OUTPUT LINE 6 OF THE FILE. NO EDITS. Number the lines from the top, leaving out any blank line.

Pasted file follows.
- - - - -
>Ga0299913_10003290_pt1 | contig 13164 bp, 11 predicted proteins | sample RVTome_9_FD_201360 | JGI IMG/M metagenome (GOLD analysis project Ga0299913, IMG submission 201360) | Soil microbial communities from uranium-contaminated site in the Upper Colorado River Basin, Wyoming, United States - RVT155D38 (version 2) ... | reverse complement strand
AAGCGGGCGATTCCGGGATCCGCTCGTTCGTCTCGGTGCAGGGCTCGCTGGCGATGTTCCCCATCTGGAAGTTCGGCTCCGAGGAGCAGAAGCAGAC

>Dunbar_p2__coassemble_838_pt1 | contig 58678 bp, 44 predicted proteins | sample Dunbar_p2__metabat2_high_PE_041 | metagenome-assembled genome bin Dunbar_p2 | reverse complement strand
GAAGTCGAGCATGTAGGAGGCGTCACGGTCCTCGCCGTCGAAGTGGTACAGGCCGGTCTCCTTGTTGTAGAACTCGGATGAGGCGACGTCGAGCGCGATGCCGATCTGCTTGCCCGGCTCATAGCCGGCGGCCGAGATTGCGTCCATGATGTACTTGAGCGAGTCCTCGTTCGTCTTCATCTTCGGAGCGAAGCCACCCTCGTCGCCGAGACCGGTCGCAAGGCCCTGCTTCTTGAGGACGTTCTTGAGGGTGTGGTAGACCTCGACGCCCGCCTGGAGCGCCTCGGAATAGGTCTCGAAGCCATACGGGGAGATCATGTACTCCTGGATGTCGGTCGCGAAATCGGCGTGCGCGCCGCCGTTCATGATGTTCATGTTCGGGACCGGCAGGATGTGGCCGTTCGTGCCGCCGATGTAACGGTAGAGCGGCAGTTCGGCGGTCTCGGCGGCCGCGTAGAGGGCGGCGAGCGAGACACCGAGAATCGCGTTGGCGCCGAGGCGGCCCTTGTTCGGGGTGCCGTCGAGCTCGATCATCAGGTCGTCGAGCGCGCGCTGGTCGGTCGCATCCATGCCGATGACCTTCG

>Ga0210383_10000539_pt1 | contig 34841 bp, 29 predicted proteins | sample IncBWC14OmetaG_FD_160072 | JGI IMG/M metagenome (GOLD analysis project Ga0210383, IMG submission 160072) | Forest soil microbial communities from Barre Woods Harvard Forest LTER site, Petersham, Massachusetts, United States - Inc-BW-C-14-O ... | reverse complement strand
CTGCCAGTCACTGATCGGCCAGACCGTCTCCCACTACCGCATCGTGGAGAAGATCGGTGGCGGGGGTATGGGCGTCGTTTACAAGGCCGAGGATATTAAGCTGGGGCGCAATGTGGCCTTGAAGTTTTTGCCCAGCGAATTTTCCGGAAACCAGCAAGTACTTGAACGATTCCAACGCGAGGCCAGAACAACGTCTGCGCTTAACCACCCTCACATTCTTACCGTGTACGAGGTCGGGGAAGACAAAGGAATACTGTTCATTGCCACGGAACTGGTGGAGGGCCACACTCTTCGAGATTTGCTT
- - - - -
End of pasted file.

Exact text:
CTGCCAGTCACTGATCGGCCAGACCGTCTCCCACTACCGCATCGTGGAGAAGATCGGTGGCGGGGGTATGGGCGTCGTTTACAAGGCCGAGGATATTAAGCTGGGGCGCAATGTGGCCTTGAAGTTTTTGCCCAGCGAATTTTCCGGAAACCAGCAAGTACTTGAACGATTCCAACGCGAGGCCAGAACAACGTCTGCGCTTAACCACCCTCACATTCTTACCGTGTACGAGGTCGGGGAAGACAAAGGAATACTGTTCATTGCCACGGAACTGGTGGAGGGCCACACTCTTCGAGATTTGCTT